Dark tea consumption on a regular basis might substantially mitigate the risk and advancement of type 2 diabetes by boosting glucose management, a joint research by the University of Adelaide and Southeast University reveals.
This positive effect is thought to arise from the distinct microbial fermentation that occurs in the production of dark tea, resulting in bioactive substances beneficial for blood sugar regulation. Studies suggest potential mechanisms by which drinking tea could decrease the chances of acquiring prediabetes and type 2 diabetes.
The risk and progression of type 2 diabetes in adults may be reduced through daily dark tea intake, as shown in findings presented at the recent Annual Conference of The European Association for the Study of Diabetes (EASD) in Hamburg (from 2nd to 6th October).
This research, conducted by experts from the University of Adelaide in Australia and Southeast University in China, showed that, in comparison to those who don’t drink tea, daily dark tea drinkers experienced a 53% decreased risk of prediabetes and a 47% lower risk of type 2 diabetes.
This was observed even after considering known diabetes risk factors such as age, gender, race, BMI, arterial blood pressure, fasting glucose levels, cholesterol levels, alcohol consumption, smoking habits, family diabetes history, and consistent exercise.
The advantageous metabolic impacts might be attributed to the distinct method of producing dark tea. It undergoes microbial fermentation, producing unique bioactive elements like alkaloids, free amino acids, polyphenols, polysaccharides, and derivatives.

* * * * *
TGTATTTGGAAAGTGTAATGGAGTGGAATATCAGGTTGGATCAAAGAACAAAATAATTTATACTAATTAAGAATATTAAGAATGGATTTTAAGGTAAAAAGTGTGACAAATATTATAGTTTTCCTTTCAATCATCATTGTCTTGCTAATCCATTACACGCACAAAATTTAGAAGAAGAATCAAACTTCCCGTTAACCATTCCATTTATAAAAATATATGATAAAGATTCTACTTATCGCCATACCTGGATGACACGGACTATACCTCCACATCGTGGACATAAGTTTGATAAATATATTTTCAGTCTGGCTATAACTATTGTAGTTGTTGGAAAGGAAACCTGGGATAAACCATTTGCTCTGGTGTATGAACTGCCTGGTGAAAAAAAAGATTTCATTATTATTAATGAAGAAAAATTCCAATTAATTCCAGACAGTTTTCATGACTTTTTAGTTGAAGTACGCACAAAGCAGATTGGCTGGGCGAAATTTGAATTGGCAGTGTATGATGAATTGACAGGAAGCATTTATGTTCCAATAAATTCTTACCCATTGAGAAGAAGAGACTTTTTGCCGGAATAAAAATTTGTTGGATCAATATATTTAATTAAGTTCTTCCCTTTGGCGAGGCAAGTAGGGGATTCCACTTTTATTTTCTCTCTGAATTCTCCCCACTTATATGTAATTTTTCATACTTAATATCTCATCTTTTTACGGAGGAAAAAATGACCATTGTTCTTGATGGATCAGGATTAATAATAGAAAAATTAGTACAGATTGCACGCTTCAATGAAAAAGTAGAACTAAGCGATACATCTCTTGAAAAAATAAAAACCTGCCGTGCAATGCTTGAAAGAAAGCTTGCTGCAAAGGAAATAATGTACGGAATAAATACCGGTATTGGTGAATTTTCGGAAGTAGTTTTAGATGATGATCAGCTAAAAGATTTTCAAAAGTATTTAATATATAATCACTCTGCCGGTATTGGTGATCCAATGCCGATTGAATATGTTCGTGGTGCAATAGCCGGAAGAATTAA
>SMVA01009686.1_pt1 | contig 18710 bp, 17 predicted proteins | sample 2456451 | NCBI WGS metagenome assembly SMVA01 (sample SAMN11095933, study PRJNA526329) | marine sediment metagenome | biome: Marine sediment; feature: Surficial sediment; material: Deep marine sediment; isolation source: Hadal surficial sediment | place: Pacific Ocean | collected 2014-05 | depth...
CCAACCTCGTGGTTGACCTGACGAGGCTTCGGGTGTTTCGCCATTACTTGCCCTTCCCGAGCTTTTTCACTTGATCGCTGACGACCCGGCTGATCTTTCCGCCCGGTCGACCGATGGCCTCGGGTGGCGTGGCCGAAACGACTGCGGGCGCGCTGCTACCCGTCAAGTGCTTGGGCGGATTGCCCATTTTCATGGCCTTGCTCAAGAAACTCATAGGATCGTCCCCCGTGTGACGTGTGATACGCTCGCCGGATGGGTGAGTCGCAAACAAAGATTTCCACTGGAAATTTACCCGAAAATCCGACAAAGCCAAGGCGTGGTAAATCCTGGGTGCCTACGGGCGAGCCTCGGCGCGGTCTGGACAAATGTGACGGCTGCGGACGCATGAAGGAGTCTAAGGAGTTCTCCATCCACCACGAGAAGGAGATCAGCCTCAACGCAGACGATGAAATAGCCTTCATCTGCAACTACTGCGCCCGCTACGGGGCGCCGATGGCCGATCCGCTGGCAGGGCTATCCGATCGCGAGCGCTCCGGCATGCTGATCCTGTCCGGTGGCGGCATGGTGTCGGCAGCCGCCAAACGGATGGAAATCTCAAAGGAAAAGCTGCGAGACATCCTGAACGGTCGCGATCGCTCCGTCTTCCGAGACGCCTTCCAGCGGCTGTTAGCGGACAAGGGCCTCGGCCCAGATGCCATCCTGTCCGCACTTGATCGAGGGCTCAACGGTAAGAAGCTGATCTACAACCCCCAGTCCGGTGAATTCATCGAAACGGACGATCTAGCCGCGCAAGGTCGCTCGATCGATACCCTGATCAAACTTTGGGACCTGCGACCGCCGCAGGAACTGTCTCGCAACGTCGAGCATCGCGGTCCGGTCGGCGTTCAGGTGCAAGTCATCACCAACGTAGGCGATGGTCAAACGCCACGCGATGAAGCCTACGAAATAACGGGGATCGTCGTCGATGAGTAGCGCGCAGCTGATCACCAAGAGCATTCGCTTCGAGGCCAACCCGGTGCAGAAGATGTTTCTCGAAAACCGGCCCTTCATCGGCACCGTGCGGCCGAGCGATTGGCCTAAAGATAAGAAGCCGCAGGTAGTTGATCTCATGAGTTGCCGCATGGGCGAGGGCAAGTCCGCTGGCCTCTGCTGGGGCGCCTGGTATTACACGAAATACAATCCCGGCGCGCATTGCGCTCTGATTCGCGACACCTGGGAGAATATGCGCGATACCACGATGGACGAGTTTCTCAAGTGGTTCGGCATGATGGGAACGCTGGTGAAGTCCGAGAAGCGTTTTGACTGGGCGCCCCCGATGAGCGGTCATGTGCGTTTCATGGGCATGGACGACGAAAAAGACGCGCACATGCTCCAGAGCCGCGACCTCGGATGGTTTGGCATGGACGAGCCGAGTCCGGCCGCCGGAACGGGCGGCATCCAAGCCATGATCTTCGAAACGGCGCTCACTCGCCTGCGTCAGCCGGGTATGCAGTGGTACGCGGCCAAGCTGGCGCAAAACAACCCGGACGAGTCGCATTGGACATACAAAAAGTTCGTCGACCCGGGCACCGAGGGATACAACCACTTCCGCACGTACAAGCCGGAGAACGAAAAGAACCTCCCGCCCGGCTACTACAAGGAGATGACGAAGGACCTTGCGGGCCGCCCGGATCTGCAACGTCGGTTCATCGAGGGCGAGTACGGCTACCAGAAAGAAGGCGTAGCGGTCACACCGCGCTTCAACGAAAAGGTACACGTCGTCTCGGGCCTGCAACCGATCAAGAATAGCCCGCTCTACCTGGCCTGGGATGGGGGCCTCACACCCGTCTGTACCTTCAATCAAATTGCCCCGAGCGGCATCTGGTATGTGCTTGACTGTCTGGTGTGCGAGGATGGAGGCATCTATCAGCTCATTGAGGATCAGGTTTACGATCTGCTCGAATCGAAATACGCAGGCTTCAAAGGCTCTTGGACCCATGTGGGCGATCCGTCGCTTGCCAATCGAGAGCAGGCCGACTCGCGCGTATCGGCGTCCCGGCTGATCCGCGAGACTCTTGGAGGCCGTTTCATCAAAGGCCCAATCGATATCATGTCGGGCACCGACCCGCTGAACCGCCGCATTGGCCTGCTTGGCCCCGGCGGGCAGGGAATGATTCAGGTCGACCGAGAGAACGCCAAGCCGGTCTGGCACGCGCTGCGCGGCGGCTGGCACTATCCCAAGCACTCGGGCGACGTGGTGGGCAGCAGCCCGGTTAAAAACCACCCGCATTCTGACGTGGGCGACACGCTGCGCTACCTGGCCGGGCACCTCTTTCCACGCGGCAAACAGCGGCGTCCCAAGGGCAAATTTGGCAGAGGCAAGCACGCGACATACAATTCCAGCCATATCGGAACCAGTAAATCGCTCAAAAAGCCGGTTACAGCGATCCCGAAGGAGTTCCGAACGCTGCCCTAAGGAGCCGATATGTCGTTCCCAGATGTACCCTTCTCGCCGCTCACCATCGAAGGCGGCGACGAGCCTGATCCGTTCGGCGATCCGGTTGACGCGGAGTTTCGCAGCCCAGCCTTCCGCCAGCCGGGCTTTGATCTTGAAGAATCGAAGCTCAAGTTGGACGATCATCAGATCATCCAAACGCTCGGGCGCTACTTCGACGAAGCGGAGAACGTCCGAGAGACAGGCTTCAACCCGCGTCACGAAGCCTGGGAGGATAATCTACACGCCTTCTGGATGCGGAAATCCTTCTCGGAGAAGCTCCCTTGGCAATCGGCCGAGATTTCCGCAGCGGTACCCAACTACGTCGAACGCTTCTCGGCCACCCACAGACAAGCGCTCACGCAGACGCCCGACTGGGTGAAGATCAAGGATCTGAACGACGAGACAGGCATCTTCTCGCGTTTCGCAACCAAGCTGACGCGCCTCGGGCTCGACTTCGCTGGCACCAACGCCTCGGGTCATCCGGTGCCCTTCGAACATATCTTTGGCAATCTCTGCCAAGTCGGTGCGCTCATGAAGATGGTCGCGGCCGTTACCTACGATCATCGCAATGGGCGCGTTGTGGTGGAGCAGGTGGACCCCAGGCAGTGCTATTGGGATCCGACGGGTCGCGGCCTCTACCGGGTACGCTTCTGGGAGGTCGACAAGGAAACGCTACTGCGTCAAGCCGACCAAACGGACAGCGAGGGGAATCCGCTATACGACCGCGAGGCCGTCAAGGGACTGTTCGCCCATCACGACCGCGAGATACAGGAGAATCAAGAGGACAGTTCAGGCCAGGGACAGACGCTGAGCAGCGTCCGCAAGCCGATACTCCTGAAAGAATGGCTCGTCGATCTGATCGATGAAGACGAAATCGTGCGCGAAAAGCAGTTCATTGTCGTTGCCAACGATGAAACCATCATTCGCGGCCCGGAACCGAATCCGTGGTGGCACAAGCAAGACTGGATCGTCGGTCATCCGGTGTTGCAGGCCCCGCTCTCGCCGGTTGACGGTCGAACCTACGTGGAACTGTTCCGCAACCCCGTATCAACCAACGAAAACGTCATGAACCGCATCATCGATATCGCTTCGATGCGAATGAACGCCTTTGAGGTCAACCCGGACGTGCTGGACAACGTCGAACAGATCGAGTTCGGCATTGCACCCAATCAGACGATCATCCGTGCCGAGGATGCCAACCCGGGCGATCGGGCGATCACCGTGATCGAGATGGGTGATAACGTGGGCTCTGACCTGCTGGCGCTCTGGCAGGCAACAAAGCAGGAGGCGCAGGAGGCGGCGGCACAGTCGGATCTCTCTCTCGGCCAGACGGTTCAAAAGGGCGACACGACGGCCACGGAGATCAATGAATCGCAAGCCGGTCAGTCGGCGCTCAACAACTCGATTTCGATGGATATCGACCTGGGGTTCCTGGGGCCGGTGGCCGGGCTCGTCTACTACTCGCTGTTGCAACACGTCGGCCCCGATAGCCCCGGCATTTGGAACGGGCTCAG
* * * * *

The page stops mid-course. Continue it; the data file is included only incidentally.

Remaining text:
These compounds possess strong antioxidant and anti-inflammatory properties, enhance insulin responsiveness and pancreatic beta cell function, and alter gut bacterial composition.
This contemporary cross-sectional research encompassed 1,923 adults (comprising 562 males and 1,361 females aged between 20 and 80) residing across eight Chinese provinces.
Among them, 436 had diabetes, 352 were prediabetic, and 1,135 maintained regular blood sugar. The cohort included sporadic tea drinkers as well as those committed to a single tea type.
Their tea drinking habits, both in terms of frequency and variety (e.g., green, black, dark, or another kind), were assessed. The team evaluated the correlation between the frequency and variety of tea intake, urinary glucose discharge (determined by the morning spot urine glucose-to-creatinine ratio [UGCR]), insulin opposition (ascertained through the triglyceride and glucose index [TyG] sourced from fasting glucose and triglyceride counts), and glycaemic condition (defined by a history of type 2 diabetes, ongoing antidiabetic drug use, or an irregular 75g oral glucose tolerance test).
For diabetic individuals, their kidneys often reclaim more glucose, preventing its urinary release, and leading to elevated blood glucose levels.
After adjusting for variations in age, gender, clinical and lifestyle elements, the data revealed that daily tea consumption correlated with increased glucose expulsion in urine (UGCR by 0.11 mmol/mmol) and diminished insulin resistance (TyG by -0.23), as well as a 15% reduced prediabetes risk and 28% lesser risk for type 2 diabetes, in contrast to non-tea drinkers.
These beneficial outcomes were particularly pronounced among dark tea enthusiasts, with daily dark tea drinking correlating with UGCR increasing by 0.16 mmol/mmol and TyG decreasing by 0.31.
Nevertheless, the researchers emphasize the interpretive limitations of their observational data, indicating that while the results are encouraging, they cannot conclusively claim that daily tea drinking directly enhances glucose control through increased glucose release in urine and diminished insulin resistance.
To affirm their conclusions, they are initiating a double-blind, randomized study focused on dark tea’s impact on glucose management in type 2 diabetes patients. Moreover, potential influences from other unaccounted lifestyle and physiological variables on the findings cannot be discounted.